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Councillor Mike Del Grande, chair of the city’s budget committee, said the first-quarter results are not a sign that the cost-saving efforts of the Ford administration should stop.Deborah Baic/The Globe and Mail

Toronto's operating surplus is expected to reach $90-million by the end of the year – a number that has the city's budget chairman musing about cuts to the land transfer tax, and opposition councillors talking about restoring services.

The city spent about 10 per cent, or $70-million, less than expected in the first three months of this year, new numbers released on Monday show. That was mostly because of one-time savings in labour costs and higher-than-expected revenue from land transfer taxes. By the end of 2012, staff expect the surplus to grow to $90-million.

An estimated saving of $27.7-million achieved through new contracts with the city's inside and outside workers and an increase in revenue from the TTC because of growing ridership also contributed to the windfall.

News of the surplus follows a year of budget wrangling that pitted Mayor Rob Ford with his pledge to "cut the gravy," against his critics on council who accused him of dismantling valuable city services.

Councillor Mike Del Grande, who as budget chairman, led last year's charge to close a funding gap originally estimated at more than $700-million, said the new numbers suggest the city could take in less rather than spend more as some suggest. He plans to push for a reduction of the land transfer tax in 5-per-cent increments beginning next year, arguing that the city cannot continue to rely on a revenue source that is tied to the fortunes of the real estate market.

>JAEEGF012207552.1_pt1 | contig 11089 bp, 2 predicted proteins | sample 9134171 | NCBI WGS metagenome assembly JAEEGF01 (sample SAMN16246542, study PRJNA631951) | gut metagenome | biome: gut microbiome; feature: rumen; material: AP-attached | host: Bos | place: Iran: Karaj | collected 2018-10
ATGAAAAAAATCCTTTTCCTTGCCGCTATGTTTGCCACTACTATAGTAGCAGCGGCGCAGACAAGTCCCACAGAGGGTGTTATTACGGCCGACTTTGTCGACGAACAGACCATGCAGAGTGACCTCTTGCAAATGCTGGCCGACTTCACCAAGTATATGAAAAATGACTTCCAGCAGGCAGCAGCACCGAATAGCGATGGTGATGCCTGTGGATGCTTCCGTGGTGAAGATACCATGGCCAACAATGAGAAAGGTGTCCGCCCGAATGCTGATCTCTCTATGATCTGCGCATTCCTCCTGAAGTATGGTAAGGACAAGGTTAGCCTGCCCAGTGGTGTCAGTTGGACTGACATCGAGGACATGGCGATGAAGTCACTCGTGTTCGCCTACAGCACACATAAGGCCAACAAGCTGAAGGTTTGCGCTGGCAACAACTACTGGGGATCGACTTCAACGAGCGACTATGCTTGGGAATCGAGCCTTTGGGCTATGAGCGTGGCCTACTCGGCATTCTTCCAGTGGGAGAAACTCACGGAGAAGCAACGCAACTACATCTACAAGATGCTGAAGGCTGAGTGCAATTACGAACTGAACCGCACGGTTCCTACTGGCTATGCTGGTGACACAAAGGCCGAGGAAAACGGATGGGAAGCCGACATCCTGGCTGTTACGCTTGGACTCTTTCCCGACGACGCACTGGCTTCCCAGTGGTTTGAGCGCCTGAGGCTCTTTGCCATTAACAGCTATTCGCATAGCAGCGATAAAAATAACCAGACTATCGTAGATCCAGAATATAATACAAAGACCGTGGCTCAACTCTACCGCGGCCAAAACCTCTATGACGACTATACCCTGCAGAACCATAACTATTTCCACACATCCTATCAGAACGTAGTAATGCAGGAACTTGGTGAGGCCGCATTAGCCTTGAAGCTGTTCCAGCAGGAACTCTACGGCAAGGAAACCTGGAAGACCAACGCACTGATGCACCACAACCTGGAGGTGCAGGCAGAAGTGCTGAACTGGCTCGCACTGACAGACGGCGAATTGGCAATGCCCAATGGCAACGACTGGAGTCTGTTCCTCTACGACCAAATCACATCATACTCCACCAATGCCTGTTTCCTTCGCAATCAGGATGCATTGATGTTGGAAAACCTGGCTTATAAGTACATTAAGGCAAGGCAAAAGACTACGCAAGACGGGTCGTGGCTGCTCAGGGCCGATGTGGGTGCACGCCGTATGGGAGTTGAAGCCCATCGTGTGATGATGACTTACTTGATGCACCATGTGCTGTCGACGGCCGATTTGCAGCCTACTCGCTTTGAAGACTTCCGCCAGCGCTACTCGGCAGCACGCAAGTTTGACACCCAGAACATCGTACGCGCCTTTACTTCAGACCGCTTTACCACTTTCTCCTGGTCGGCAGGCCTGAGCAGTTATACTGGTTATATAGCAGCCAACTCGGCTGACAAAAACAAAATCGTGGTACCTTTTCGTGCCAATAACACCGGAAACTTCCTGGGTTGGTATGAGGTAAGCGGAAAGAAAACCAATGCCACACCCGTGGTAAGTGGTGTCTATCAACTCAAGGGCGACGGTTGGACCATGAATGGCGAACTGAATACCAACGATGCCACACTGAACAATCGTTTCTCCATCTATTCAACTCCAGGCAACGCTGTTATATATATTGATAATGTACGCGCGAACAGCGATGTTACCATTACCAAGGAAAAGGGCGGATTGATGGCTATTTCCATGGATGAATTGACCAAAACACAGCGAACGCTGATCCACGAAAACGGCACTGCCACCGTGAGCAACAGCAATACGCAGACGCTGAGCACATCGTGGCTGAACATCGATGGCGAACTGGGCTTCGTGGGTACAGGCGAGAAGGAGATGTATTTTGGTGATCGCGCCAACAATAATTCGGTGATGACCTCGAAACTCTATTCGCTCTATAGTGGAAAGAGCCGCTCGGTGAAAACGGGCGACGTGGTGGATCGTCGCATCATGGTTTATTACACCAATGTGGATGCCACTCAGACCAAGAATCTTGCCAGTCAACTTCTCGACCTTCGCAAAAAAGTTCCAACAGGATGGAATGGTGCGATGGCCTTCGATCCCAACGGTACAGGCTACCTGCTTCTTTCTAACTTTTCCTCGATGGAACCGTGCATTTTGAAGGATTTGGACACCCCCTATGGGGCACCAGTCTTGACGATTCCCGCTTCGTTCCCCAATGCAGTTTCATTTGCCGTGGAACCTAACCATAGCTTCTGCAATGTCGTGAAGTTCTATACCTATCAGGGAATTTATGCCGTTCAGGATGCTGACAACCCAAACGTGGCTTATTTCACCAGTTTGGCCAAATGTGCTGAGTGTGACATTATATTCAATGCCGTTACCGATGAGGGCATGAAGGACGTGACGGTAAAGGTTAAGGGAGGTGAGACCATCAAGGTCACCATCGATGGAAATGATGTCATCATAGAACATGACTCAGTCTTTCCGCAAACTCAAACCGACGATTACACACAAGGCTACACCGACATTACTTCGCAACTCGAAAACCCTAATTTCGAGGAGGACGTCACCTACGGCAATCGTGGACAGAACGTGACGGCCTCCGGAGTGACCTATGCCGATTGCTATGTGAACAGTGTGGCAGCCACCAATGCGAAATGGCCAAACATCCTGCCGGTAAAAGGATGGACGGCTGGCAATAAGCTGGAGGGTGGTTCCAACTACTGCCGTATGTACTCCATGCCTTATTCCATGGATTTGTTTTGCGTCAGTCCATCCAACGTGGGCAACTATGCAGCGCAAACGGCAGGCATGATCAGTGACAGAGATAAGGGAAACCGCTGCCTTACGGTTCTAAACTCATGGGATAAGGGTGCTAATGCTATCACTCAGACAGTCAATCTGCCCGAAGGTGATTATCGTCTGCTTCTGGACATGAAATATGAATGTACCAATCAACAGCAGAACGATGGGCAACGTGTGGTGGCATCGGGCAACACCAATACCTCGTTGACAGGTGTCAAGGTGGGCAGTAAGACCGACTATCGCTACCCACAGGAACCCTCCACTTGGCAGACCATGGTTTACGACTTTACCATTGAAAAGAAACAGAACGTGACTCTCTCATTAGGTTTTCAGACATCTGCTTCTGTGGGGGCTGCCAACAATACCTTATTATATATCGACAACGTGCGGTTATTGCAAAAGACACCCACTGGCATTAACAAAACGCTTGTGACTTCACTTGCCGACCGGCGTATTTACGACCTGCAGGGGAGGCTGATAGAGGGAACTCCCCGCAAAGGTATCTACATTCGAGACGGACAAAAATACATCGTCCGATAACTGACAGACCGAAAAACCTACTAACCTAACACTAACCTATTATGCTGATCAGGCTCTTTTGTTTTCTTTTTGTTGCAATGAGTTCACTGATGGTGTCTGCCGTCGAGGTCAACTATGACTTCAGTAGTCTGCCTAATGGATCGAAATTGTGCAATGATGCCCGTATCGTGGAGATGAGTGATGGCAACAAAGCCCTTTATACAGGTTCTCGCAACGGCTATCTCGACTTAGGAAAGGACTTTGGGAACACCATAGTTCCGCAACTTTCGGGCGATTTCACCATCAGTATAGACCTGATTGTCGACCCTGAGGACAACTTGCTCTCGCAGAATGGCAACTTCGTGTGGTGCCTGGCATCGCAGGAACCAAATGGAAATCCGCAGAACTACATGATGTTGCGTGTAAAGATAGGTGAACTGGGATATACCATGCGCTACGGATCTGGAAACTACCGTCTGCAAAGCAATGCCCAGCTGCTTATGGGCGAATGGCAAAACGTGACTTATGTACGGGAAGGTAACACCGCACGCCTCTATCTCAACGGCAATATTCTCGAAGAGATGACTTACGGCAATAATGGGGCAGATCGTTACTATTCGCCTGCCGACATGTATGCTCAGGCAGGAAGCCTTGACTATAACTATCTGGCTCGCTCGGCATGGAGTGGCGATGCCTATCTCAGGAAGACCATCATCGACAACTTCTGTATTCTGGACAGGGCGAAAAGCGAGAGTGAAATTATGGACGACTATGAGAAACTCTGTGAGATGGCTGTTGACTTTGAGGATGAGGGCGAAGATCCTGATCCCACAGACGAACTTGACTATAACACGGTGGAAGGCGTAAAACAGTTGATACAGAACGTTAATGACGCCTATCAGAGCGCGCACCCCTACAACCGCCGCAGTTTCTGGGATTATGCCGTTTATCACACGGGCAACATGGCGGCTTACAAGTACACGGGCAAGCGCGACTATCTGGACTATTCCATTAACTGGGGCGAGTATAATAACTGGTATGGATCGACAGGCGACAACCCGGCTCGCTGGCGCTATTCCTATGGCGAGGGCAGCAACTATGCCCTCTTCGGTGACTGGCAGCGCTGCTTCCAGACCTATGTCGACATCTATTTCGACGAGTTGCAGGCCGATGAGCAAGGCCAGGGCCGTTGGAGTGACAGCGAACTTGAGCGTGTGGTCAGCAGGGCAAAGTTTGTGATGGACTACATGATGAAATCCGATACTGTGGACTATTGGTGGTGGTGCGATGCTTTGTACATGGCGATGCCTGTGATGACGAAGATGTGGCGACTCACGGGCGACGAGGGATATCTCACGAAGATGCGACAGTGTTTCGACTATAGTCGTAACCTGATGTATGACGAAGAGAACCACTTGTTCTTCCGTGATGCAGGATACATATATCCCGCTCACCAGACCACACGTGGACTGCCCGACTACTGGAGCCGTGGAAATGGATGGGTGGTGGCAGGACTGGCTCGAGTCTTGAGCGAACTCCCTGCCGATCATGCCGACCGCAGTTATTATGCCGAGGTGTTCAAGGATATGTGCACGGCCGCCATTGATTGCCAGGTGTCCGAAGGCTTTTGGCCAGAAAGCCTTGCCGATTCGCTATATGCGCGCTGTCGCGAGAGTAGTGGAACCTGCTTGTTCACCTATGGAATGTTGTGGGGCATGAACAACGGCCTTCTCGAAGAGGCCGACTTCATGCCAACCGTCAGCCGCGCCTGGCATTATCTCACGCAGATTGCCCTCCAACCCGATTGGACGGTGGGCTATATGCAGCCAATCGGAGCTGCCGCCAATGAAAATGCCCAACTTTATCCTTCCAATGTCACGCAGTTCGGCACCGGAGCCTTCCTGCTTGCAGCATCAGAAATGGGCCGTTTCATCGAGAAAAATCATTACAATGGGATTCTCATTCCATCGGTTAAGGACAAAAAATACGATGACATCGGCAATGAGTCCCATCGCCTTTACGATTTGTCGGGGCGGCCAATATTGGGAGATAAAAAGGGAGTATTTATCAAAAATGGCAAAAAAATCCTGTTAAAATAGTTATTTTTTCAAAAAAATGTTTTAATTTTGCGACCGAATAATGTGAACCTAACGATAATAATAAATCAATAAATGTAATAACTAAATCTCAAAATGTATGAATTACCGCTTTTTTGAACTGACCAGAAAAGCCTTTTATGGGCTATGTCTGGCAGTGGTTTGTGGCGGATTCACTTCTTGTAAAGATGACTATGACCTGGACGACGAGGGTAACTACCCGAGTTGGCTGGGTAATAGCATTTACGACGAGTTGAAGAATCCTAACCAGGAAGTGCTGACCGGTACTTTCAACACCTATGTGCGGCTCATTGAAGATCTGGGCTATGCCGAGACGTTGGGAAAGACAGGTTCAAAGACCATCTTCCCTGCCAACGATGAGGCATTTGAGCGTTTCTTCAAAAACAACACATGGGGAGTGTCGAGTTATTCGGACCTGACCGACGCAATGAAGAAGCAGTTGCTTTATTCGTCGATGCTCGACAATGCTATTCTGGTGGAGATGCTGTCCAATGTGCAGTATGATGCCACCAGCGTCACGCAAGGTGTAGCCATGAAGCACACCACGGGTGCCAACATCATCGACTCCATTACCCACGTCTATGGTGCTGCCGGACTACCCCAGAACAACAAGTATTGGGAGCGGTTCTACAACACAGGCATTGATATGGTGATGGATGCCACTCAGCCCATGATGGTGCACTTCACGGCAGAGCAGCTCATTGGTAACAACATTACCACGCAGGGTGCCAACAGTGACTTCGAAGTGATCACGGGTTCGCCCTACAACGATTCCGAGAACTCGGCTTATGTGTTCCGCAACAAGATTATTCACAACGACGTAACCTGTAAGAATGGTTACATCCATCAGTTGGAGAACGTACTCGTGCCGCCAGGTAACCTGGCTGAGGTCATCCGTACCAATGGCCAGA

The tax, introduced when David Miller was mayor, brought in $17-million more than expected in the first quarter, at $66-million, and is forecast to generate $330-million by the end of the year, about 14 per cent more than budgeted.

Mr. Ford ran on a pledge to scrap the tax, but since coming to office has talked of phasing it out.

Mr. Del Grande says the city's continued reliance on the tax will leave a "massive shortfall" in its budget when the real estate market cools. "The land transfer tax is giving us a false sense of security," he said.

Under the current rates, buyers of a $500,000 home pay the city $5,725 in transfer tax.

Mr. Del Grande estimates his 5-per-cent cut would reduce city revenue by between $15-million and $17-million annually.

Councillor Gord Perks, a critic of the Ford administration, said property owners would have to make up the loss in revenue. "I think the land transfer tax has to stay unless Torontonians want to face massive property tax increases," he said.

Richard Silver, president of board of directors of the Toronto Real Estate Board, said shifting more of the tax burden to property taxes would be a more "realistic" way to pay for city services, rather than relying on a single group. He'd like the entire tax scrapped rather than a gradual reduction.

Councillor Paula Fletcher said the budget numbers suggest some of the cuts made last year – such as TTC routes – were not necessary. "We actually do have money for city building," she said.

In his bid to streamline government, the mayor launched a massive core service review last summer that culminated in two all-night meetings featuring a parade of residents pleading for the preservation of everything from library hours to pools to petting zoos.

Mr. Ford's push for austerity also resulted in major reductions to labour costs through unfilled vacancies and contracts negotiated with the city's unionized workers. The figures released on Monday for the first time put a dollar figure on the savings from new contracts with the city's inside and outside workers – an estimated $27.7-million for the year. The report also reveals the city spent more than $1.5-million on contingency plans in preparation for a possible labour disruption.

The TTC added about $3-million in revenue from higher ridership and another $5-million in savings in part because of lower-than-expected fuel costs.

Mr. Del Grande said on Monday the good fiscal news is no reason to start spending.

Councillors who want to spend the surplus are forgetting the huge capital costs facing the city, he said, including the multimillion-dollar tab for refurbishing the crumbling Gardiner Expressway.